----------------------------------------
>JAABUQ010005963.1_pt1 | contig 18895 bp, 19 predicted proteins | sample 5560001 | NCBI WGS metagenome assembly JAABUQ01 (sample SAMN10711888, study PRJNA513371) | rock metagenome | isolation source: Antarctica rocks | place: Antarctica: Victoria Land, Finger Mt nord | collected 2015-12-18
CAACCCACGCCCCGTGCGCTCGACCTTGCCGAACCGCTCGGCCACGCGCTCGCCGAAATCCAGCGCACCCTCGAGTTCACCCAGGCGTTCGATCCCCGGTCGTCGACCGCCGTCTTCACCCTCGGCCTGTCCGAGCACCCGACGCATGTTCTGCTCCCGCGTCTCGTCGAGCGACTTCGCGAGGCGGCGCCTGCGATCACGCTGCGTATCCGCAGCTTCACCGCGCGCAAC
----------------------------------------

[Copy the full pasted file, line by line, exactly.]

>JAABUQ010005963.1_pt1 | contig 18895 bp, 19 predicted proteins | sample 5560001 | NCBI WGS metagenome assembly JAABUQ01 (sample SAMN10711888, study PRJNA513371) | rock metagenome | isolation source: Antarctica rocks | place: Antarctica: Victoria Land, Finger Mt nord | collected 2015-12-18
CAACCCACGCCCCGTGCGCTCGACCTTGCCGAACCGCTCGGCCACGCGCTCGCCGAAATCCAGCGCACCCTCGAGTTCACCCAGGCGTTCGATCCCCGGTCGTCGACCGCCGTCTTCACCCTCGGCCTGTCCGAGCACCCGACGCATGTTCTGCTCCCGCGTCTCGTCGAGCGACTTCGCGAGGCGGCGCCTGCGATCACGCTGCGTATCCGCAGCTTCACCGCGCGCAAC